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Last run: Brothers Derek, Dylan Maltz savor final season together at Syracuse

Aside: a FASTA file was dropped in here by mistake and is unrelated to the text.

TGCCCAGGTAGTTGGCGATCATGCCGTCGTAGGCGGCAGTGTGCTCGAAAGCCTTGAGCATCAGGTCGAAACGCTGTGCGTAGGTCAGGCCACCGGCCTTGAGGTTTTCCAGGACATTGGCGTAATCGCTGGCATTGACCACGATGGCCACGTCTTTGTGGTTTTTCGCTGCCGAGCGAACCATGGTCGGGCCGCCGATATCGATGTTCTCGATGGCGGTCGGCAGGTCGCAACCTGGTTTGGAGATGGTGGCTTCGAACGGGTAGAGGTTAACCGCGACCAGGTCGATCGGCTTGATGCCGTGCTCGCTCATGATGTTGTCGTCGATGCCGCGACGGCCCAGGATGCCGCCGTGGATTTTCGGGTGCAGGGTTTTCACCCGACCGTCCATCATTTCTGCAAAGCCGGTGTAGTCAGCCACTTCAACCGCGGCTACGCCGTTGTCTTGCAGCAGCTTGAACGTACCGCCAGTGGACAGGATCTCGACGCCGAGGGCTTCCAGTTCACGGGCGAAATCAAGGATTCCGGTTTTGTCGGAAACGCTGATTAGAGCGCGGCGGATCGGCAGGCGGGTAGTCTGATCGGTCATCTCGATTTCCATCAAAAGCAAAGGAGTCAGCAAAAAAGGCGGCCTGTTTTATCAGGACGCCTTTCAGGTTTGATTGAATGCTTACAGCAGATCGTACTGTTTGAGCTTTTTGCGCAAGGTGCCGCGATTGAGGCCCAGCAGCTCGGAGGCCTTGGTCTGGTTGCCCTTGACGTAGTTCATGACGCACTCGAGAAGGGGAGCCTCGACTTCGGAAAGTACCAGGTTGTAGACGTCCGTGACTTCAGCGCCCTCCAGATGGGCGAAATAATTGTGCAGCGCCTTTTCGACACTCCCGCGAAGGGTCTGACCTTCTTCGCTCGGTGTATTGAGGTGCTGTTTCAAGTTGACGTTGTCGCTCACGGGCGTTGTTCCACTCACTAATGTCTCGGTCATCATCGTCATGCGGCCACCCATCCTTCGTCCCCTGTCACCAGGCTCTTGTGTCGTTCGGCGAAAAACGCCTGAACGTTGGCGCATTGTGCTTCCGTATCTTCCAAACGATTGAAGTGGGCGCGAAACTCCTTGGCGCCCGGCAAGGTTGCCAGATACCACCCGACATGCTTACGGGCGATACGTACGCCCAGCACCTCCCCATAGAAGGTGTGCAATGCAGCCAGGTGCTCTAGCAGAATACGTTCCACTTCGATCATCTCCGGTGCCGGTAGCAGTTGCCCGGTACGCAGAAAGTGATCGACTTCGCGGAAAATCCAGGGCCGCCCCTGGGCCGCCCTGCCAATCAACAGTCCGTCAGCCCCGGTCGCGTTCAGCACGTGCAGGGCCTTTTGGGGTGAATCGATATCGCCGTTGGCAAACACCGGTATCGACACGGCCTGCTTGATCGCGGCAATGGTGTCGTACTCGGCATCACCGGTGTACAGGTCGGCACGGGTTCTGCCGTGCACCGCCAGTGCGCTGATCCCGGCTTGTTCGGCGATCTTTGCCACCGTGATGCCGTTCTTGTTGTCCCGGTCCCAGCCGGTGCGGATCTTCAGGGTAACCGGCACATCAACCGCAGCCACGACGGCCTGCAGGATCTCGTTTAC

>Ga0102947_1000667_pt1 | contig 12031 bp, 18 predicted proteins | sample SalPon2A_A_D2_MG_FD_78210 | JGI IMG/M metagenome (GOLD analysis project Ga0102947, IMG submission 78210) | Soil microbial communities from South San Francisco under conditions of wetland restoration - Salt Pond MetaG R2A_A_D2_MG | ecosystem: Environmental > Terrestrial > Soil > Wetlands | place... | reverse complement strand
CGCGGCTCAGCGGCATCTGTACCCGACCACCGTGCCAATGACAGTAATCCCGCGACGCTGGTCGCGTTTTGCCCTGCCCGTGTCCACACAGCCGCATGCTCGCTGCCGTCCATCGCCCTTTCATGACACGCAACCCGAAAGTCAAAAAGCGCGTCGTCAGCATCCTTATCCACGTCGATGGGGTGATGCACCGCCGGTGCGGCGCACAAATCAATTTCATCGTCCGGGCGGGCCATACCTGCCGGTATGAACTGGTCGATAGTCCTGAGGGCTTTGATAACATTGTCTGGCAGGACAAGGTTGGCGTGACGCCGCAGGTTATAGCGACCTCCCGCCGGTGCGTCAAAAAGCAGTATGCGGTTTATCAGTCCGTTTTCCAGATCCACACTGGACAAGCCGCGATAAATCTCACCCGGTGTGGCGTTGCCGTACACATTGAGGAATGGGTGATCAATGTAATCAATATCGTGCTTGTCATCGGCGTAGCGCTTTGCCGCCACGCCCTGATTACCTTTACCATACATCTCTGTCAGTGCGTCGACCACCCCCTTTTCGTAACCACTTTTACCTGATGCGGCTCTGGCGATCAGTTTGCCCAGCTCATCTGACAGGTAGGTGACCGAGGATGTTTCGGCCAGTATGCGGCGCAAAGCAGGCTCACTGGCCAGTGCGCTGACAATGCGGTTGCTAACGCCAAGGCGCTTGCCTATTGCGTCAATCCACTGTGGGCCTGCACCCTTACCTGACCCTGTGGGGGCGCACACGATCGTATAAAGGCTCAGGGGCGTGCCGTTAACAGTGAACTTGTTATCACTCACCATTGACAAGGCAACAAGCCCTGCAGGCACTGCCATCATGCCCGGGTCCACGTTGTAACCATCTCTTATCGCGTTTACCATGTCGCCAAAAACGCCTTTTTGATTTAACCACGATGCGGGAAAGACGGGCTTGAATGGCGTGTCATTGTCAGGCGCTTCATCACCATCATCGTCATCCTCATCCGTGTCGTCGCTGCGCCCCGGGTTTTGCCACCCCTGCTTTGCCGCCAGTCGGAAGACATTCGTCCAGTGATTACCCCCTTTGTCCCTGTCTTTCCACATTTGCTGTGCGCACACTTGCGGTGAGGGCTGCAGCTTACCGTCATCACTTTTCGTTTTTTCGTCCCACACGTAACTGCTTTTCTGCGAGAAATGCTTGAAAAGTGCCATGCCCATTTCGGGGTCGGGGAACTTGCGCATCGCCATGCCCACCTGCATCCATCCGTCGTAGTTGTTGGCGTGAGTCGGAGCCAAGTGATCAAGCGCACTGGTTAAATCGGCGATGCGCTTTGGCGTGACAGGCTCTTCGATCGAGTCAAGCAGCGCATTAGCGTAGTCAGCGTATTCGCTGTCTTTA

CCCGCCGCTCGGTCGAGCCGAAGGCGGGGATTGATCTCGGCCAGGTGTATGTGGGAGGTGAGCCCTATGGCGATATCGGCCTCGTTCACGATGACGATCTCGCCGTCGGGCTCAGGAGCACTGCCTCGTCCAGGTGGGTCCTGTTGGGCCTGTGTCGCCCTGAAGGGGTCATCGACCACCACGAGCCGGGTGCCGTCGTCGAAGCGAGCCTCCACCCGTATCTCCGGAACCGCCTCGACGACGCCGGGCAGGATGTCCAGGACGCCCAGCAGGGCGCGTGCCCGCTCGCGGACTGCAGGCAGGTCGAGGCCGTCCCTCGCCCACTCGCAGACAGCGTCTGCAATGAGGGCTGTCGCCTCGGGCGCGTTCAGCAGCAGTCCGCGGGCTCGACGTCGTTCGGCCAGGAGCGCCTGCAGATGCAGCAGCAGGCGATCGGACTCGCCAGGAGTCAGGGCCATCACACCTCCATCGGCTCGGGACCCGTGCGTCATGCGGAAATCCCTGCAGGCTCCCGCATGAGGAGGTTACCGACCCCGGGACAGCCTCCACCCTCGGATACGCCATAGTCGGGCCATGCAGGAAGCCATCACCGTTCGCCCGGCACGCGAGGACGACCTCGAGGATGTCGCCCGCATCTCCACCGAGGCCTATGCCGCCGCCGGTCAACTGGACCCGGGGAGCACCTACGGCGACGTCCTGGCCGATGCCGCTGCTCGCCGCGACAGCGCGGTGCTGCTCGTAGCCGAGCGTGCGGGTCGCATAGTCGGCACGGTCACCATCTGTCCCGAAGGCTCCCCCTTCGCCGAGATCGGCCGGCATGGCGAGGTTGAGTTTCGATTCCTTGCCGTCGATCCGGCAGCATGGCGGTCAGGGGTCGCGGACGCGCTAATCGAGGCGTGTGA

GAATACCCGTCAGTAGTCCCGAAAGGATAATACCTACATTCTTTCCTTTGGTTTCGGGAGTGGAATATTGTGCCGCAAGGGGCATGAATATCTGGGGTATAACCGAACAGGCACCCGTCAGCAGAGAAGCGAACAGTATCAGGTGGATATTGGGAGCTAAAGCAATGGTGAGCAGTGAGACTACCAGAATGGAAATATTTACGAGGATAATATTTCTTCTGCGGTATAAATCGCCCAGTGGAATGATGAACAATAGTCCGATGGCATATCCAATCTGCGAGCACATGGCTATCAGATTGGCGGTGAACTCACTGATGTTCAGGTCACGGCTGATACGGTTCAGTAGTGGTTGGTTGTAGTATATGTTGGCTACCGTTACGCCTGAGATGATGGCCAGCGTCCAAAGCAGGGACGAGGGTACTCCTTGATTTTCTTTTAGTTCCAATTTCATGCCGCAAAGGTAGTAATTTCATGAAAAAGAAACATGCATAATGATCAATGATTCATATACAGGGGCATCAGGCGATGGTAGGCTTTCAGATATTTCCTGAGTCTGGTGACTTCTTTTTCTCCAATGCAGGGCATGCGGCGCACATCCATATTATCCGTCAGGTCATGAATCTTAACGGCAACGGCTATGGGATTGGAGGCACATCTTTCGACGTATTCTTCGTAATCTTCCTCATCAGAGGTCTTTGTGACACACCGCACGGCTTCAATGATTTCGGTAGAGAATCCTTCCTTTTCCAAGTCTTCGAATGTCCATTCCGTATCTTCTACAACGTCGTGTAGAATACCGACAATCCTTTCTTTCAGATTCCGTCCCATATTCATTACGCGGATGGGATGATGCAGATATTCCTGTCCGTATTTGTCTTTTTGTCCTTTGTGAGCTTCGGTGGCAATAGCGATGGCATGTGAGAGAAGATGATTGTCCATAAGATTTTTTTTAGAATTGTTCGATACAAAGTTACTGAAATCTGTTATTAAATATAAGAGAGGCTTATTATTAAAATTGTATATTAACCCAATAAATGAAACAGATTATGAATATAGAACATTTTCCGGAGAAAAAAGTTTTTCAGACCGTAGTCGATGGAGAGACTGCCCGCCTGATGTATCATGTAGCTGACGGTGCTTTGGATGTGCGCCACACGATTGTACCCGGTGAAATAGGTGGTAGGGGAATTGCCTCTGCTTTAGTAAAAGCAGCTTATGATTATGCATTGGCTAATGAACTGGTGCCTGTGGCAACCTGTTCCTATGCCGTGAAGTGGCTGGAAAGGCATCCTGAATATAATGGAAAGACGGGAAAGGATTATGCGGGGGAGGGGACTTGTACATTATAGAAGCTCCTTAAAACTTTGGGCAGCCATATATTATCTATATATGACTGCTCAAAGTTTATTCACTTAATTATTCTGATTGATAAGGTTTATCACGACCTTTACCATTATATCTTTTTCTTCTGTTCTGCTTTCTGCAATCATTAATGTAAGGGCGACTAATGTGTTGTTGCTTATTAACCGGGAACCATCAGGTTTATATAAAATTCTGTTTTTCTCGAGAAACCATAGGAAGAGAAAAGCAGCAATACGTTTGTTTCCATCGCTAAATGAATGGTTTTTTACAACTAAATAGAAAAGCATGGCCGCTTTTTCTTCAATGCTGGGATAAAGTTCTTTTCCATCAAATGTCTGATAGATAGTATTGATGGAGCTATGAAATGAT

first_img Published on April 15, 2014 at 1:30 am Contact Jesse: [email protected] | @dougherty_jesse Derek Maltz’s high school career was ending. Dylan Maltz’s was just beginning. The only thing either of them could do was stand at midfield and cry.Derek, a Stone Bridge (Va.) High School senior at the time, was Syracuse bound. Dylan, a freshman, didn’t know the first thing about college recruiting, but had proven to be more than just “Derek’s younger brother” in a short time.But their lone year together was slipping away in the regional quarterfinals of the 2010 Virginia state playoffs, with Wilbert Tucker Woodson High School leading by five goals and the final minutes ticking off the clock. So the brothers stood side by side as the season came to an unceremonious end. “It’s not going to be the last time we play together,” Dylan said to Derek, if not to predict the future, then to lighten the sting of the loss. “I know it’s not.”AdvertisementThis is placeholder textIt only could have meant one thing, and four years later the Maltz brothers are reunited as teammates at Syracuse. Once again, Derek is a senior and Dylan a freshman, and just a handful of games separate them from another parting. And while they’re doing the most to savor that time and help the Orange back to the national championship game, they’re also closing a chapter of family history.Their father, Derek Maltz Sr., was a walk-on in the early 1980s, on the team that won the program’s first national championship in 1983 and kick-started 22 straight years of final four appearances. He didn’t push his sons to play at Syracuse, but their devotion to the program and each other are a product of his guidance. Derek has bounced in and out of SU’s starting lineup this season, and has scored 10 goals while collecting seven assists. Dylan’s minutes have been scarce, but he’s shown flashes of playmaking ability when given the chance. “Coming here and playing with Derek has been awesome,” Dylan said. “We knew it was coming, but I couldn’t ask for much more from this season with him.”Growing up, Dylan and Derek took every opportunity to be around each other. They often played sports with their friends and were always a package deal. Derek a center and Dylan his point guard. Derek a quarterback and Dylan his receiver. And above all, a duo around the lacrosse net. Dylan was just 3 years old when they first started playing “mini lax” in their basement, and Derek — whose size has allowed him to dominate around the crease throughout his Syracuse career — could always use his size against his younger brother. As they grew older they took the game outside and started regularly watching SU lacrosse with their dad. They learned the names of the players, wore blue and orange gear and absorbed the rich tradition. “They fell in love with the game when they were little,” Derek Sr. said. “I did my best to show them good lacrosse, and that just happened to be Syracuse lacrosse at the time.”But when Dylan got to Stone Bridge and the two were finally on the same high school team, Stone Bridge head coach Scott Mitchell put them on different practice lines to see what they could on their own. “Hey Coach, can I play with Derek?” Dylan asked as his line left the field and Derek’s went on. “Can I try being on a line with my brother?” Derek asked when he came off. But when games came, Mitchell paired the two like he always knew he would.“Guys like that, you can’t split them up,” Mitchell said. “They had a great chemistry and were phenomenal together.”At season’s end, Derek’s decision to attend Syracuse was an easy one. He wasn’t heavily sought after and getting an opportunity at Syracuse was always his dream. But in the three years after Derek left Stone Bridge, Dylan became one of the top players in an area not traditionally known for its lacrosse. He surfaced as the sixth-ranked attack and No. 18 player in the Class of 2013, according to Inside Lacrosse, and drew interest from a variety of programs.Then in the summer of 2011, Dylan and Derek sat on their back porch while Dylan called SU head coach John Desko. It had been a little more than a year since he promised his older brother they’d run on the same field again, and he stuck to that.“He made the decision on his own, and Derek had a lot to do with it,” Derek Sr. said. “He wanted another chance to play with his brother.”Now, after just one more season where Derek is doing his best to help a deep attack unit and Dylan is scratching at the surface as a freshman, they’ll soon part again. But Dylan will carry on the family tradition after Derek graduates, and the youngest Maltz — 13-year-old Danny — is a budding lacrosse star. “He could be the best of all three of us,” Derek said. And when he was asked if Danny could end up at Syracuse, Derek smiled and said, “With our track record, why not?”In the short term, Syracuse is chasing a national championship and the Maltz brothers are doing anything they can to win a ring, just like their dad. Derek’s collegiate career will soon end. Dylan’s is just beginning. But gratuity has replaced their tears. Derek said: “We’re just happy we’ve been able to play another year together. It’s been a blast. We’re always going to be able to look back on it and that’s what’s important.” Comments Facebook Twitter Google+last_img read more

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